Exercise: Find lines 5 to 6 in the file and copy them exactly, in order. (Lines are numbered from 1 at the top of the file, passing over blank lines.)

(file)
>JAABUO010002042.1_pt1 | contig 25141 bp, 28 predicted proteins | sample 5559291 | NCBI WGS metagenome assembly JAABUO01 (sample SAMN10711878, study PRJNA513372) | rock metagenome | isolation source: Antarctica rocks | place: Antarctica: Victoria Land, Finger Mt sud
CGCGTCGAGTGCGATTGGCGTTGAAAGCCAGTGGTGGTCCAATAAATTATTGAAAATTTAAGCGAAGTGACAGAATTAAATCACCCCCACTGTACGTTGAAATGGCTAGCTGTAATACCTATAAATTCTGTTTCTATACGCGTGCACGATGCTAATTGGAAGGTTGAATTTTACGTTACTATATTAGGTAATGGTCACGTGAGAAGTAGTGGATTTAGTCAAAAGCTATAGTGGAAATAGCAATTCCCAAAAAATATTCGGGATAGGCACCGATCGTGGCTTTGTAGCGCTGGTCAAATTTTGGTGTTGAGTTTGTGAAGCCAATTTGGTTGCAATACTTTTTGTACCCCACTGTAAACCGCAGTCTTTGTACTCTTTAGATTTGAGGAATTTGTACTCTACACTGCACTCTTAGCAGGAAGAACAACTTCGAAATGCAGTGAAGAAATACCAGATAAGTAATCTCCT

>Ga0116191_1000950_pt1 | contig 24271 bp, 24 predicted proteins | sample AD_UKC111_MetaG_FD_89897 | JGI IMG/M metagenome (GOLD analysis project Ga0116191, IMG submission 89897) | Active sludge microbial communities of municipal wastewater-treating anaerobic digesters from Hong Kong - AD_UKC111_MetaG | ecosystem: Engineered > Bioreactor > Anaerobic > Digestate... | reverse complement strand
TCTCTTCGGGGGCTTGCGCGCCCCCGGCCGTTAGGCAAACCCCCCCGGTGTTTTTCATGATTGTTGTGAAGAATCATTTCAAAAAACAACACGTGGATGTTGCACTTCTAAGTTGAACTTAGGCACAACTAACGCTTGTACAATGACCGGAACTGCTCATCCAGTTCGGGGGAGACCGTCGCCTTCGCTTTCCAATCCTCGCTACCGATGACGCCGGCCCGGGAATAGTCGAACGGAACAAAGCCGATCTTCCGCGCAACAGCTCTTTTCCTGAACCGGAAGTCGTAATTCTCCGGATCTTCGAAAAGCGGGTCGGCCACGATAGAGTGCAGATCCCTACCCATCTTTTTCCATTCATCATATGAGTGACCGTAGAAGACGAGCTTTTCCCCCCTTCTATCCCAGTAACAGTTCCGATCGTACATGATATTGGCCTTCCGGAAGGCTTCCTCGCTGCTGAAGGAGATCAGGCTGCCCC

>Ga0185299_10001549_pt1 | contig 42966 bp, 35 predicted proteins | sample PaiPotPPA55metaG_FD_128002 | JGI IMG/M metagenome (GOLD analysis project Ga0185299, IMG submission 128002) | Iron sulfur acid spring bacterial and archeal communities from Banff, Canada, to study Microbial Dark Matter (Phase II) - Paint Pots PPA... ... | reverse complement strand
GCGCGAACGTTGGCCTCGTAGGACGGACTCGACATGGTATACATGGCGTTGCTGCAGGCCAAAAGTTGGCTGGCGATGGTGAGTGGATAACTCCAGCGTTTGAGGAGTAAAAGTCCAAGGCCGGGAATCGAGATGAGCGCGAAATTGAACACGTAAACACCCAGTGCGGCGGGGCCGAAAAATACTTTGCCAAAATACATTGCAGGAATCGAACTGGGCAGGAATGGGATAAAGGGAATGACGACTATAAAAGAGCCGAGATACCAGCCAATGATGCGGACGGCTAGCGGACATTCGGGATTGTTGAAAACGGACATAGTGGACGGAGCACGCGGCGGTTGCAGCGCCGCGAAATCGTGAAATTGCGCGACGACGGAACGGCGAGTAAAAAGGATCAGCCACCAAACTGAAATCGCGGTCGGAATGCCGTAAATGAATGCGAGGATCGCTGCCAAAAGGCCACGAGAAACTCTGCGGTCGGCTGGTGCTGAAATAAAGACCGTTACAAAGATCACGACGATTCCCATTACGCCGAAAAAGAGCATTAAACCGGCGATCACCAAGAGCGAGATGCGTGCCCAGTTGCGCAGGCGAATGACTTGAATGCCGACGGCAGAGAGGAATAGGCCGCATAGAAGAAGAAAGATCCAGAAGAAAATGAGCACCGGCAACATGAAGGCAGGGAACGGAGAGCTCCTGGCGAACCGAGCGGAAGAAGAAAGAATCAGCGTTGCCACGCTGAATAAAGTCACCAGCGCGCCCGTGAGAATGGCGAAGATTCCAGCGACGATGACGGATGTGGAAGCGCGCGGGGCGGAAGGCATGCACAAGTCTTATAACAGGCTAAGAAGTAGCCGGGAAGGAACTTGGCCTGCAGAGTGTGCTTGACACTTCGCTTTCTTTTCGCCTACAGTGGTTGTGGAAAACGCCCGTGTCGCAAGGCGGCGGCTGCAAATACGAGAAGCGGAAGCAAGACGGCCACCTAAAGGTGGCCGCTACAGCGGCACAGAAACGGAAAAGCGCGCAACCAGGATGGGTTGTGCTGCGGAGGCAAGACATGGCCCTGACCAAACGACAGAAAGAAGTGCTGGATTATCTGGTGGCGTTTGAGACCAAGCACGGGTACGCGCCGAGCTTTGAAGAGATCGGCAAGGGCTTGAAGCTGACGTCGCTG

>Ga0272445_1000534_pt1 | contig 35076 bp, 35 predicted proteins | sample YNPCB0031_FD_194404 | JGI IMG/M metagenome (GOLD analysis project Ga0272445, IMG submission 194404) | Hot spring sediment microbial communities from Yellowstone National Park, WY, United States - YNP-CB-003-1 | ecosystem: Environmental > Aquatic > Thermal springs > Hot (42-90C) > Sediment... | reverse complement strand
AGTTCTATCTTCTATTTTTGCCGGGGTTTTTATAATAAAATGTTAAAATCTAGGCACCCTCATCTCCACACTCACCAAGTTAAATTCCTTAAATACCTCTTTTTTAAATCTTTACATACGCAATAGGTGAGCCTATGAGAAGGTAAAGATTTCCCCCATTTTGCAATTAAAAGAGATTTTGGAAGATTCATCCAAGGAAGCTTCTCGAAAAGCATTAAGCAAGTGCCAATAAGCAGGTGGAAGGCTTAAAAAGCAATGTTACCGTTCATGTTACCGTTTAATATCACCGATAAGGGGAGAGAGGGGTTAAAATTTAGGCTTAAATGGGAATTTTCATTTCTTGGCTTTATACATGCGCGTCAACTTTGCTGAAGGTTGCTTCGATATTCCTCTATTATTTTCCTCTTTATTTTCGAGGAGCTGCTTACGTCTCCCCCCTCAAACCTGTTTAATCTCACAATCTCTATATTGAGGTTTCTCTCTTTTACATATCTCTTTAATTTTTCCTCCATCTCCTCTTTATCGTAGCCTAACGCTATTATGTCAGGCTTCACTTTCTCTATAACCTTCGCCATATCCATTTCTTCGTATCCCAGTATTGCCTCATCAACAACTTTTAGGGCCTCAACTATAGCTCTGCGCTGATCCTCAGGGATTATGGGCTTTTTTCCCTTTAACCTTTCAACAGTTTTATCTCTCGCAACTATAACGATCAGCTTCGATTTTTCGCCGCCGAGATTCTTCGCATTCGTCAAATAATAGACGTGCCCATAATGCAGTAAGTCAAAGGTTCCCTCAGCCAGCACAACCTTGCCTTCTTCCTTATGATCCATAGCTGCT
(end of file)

>Ga0185299_10001549_pt1 | contig 42966 bp, 35 predicted proteins | sample PaiPotPPA55metaG_FD_128002 | JGI IMG/M metagenome (GOLD analysis project Ga0185299, IMG submission 128002) | Iron sulfur acid spring bacterial and archeal communities from Banff, Canada, to study Microbial Dark Matter (Phase II) - Paint Pots PPA... ... | reverse complement strand
GCGCGAACGTTGGCCTCGTAGGACGGACTCGACATGGTATACATGGCGTTGCTGCAGGCCAAAAGTTGGCTGGCGATGGTGAGTGGATAACTCCAGCGTTTGAGGAGTAAAAGTCCAAGGCCGGGAATCGAGATGAGCGCGAAATTGAACACGTAAACACCCAGTGCGGCGGGGCCGAAAAATACTTTGCCAAAATACATTGCAGGAATCGAACTGGGCAGGAATGGGATAAAGGGAATGACGACTATAAAAGAGCCGAGATACCAGCCAATGATGCGGACGGCTAGCGGACATTCGGGATTGTTGAAAACGGACATAGTGGACGGAGCACGCGGCGGTTGCAGCGCCGCGAAATCGTGAAATTGCGCGACGACGGAACGGCGAGTAAAAAGGATCAGCCACCAAACTGAAATCGCGGTCGGAATGCCGTAAATGAATGCGAGGATCGCTGCCAAAAGGCCACGAGAAACTCTGCGGTCGGCTGGTGCTGAAATAAAGACCGTTACAAAGATCACGACGATTCCCATTACGCCGAAAAAGAGCATTAAACCGGCGATCACCAAGAGCGAGATGCGTGCCCAGTTGCGCAGGCGAATGACTTGAATGCCGACGGCAGAGAGGAATAGGCCGCATAGAAGAAGAAAGATCCAGAAGAAAATGAGCACCGGCAACATGAAGGCAGGGAACGGAGAGCTCCTGGCGAACCGAGCGGAAGAAGAAAGAATCAGCGTTGCCACGCTGAATAAAGTCACCAGCGCGCCCGTGAGAATGGCGAAGATTCCAGCGACGATGACGGATGTGGAAGCGCGCGGGGCGGAAGGCATGCACAAGTCTTATAACAGGCTAAGAAGTAGCCGGGAAGGAACTTGGCCTGCAGAGTGTGCTTGACACTTCGCTTTCTTTTCGCCTACAGTGGTTGTGGAAAACGCCCGTGTCGCAAGGCGGCGGCTGCAAATACGAGAAGCGGAAGCAAGACGGCCACCTAAAGGTGGCCGCTACAGCGGCACAGAAACGGAAAAGCGCGCAACCAGGATGGGTTGTGCTGCGGAGGCAAGACATGGCCCTGACCAAACGACAGAAAGAAGTGCTGGATTATCTGGTGGCGTTTGAGACCAAGCACGGGTACGCGCCGAGCTTTGAAGAGATCGGCAAGGGCTTGAAGCTGACGTCGCTG